Additionally, I presume you didn't have any incidents whereby a judgement was set aside AFTER you had instructed Scottish Sheriff officers?

 

Also note a Sheriff is not a Sheriff Officer.

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My apologies for not being completely "au fait" with Scottish law - I stand correct as to the difference between "Sheriff" and "Sheriff Officer".

 

I'm not going to bang my head against a brick wall - the CORRECT process of registering and enforcing a Judgment obtained in England/Wales against a Scottish debtor is as set out above. Do a Google search if you don't believe me.

 

If the debtor applies to set Judgment aside, they will have to make the application to the Court in England/Wales where it was obtained and not to a Scottish Court. A judgment can only be set aside by a Court on application, there are only very few cases where Judgments can automatically be set aside.

 

Applying for the Certificate of Money Provisions to enforce the Judgment against a Scottish debtor is NOT transferring the case to Scotland - you are merely getting the Scottish equivalent of a Warrant of Execution.

 

In my experience, a Sheriff Officer's fees are not that excessive.

 

If in doubt - seek legal advice, don't take everything I say for granted - I was only trying to lend the benefit of my experience - at the very least, give a Sheriff Officer a call to ask how much they would charge, rather than trying to second guess what their fees are.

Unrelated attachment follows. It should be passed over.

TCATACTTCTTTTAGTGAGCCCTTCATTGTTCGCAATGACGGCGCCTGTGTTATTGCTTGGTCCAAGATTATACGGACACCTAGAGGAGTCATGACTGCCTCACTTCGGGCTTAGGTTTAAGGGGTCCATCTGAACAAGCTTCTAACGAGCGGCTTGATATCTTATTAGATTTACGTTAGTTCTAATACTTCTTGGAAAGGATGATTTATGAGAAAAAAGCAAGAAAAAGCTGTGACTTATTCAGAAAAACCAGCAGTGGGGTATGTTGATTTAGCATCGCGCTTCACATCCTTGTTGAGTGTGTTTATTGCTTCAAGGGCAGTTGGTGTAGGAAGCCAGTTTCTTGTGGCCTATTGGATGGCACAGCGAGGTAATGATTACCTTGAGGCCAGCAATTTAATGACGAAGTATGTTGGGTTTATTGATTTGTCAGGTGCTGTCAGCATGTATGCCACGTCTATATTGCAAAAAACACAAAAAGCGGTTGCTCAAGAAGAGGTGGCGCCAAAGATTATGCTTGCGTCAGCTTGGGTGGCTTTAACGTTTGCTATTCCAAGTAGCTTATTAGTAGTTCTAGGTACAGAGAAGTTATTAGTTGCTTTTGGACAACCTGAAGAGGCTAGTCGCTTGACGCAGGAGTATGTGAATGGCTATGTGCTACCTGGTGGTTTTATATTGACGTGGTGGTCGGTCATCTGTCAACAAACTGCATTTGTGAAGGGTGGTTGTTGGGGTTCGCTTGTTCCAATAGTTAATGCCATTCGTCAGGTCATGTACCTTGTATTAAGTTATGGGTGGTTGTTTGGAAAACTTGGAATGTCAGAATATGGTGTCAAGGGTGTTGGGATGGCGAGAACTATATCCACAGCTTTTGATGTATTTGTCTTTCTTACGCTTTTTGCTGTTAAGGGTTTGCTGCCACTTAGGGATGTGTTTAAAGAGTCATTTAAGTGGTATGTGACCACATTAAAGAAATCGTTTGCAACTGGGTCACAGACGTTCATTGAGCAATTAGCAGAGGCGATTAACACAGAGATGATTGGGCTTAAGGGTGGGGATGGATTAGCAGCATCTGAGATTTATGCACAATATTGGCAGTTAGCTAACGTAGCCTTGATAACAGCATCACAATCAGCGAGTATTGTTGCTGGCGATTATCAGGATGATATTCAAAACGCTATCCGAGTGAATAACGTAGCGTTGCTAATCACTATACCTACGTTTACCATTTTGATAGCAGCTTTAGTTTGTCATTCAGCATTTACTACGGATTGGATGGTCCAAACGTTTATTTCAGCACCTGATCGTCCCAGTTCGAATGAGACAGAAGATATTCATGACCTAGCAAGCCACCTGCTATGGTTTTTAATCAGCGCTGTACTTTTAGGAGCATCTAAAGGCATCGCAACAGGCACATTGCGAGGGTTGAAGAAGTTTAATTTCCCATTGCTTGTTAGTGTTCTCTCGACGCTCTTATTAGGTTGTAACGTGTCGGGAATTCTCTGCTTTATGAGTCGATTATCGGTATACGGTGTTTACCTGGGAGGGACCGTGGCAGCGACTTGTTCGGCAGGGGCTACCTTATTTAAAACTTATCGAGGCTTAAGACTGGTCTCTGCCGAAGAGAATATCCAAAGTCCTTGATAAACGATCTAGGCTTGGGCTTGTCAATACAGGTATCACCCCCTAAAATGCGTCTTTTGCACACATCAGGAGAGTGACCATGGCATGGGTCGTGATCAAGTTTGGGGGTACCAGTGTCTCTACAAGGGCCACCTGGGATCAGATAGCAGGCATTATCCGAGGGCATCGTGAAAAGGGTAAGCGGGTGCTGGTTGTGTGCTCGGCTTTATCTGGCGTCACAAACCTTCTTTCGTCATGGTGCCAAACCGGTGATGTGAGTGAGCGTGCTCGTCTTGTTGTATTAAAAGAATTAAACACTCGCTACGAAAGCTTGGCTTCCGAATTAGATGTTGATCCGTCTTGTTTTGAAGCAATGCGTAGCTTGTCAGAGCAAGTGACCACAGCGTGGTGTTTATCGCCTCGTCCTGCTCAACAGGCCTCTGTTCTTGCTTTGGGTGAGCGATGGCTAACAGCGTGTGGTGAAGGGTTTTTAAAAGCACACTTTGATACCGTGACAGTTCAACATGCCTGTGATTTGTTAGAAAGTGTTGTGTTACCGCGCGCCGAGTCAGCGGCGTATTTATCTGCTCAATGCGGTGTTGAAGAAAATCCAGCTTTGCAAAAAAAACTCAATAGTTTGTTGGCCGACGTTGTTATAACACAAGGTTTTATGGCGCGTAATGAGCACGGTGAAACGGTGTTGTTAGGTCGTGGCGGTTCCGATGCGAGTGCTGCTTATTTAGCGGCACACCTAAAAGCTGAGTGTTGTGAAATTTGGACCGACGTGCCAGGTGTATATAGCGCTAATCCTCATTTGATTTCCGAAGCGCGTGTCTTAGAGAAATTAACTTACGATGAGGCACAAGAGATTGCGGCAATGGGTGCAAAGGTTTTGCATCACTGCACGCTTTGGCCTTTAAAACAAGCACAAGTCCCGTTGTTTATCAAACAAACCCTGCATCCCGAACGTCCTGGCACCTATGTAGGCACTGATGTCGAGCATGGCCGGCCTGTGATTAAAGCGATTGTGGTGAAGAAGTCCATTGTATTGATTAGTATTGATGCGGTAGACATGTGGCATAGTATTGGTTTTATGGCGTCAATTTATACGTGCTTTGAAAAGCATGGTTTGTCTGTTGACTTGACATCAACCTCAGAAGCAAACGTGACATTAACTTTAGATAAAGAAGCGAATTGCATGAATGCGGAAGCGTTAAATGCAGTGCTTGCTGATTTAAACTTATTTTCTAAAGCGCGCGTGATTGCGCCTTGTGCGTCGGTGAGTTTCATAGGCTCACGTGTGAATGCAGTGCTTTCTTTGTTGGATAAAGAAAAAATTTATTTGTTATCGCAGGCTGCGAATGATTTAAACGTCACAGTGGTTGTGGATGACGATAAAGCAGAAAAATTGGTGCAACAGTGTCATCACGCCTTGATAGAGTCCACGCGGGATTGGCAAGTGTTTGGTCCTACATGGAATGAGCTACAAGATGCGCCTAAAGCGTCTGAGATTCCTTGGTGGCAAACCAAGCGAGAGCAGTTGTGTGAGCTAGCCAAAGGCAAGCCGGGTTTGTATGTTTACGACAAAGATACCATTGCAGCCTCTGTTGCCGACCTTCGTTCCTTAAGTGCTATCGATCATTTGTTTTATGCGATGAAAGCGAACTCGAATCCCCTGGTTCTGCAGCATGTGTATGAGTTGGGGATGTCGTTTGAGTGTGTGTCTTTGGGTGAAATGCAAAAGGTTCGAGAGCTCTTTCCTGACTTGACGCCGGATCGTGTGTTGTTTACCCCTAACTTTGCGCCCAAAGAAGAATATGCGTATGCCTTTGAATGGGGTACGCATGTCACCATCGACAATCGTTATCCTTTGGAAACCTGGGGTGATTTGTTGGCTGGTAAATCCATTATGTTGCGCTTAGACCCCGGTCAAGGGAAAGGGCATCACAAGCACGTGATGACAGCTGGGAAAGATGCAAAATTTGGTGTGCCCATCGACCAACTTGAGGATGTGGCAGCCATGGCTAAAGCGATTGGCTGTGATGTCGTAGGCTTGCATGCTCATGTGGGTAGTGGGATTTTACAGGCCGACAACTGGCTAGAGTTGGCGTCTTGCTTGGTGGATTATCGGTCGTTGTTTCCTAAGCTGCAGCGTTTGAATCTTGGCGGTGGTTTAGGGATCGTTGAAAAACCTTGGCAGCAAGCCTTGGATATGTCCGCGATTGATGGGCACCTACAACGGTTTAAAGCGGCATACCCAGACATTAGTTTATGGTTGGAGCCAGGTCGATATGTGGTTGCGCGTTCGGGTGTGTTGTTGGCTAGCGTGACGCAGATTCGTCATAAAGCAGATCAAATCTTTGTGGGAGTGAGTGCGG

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My apologies for not being completely "au fait" with Scottish law - I stand correct as to the difference between "Sheriff" and "Sheriff Officer".

 

I'm not going to bang my head against a brick wall - the CORRECT process of registering and enforcing a Judgment obtained in England/Wales against a Scottish debtor is as set out above. Do a Google search if you don't believe me.

 

If the debtor applies to set Judgment aside, they will have to make the application to the Court in England/Wales where it was obtained and not to a Scottish Court. A judgment can only be set aside by a Court on application, there are only very few cases where Judgments can automatically be set aside.

 

Applying for the Certificate of Money Provisions to enforce the Judgment against a Scottish debtor is NOT transferring the case to Scotland - you are merely getting the Scottish equivalent of a Warrant of Execution.

 

In my experience, a Sheriff Officer's fees are not that excessive.

 

If in doubt - seek legal advice, don't take everything I say for granted - I was only trying to lend the benefit of my experience - at the very least, give a Sheriff Officer a call to ask how much they would charge, rather than trying to second guess what their fees are.

 

You imply that there is only one "correct" way to enforce a judgement obtained in England against a Scottish Debtor. That is entirely wrong (bordering on absurd), The Royal Bank of Scotland (just like most Trans-National Corporations) have business operations worldwide. Now I don't suggest that RBS are in the process of having many judgements against them enforced, however, it wouldn't make sense for a court not to allow one of their own judgements to be enforced within their jurisdiction and insist that enforcement/dilligence is undertaken elsewhere.

 

The point is that it is quite "correct" (to use your terminology) to enforce the Judgement in question at an English address of the company.n The court staff, who usually aren't legally trained, probably don't have much experience in this area. Whats more it is easier to enforce an English judgement in England.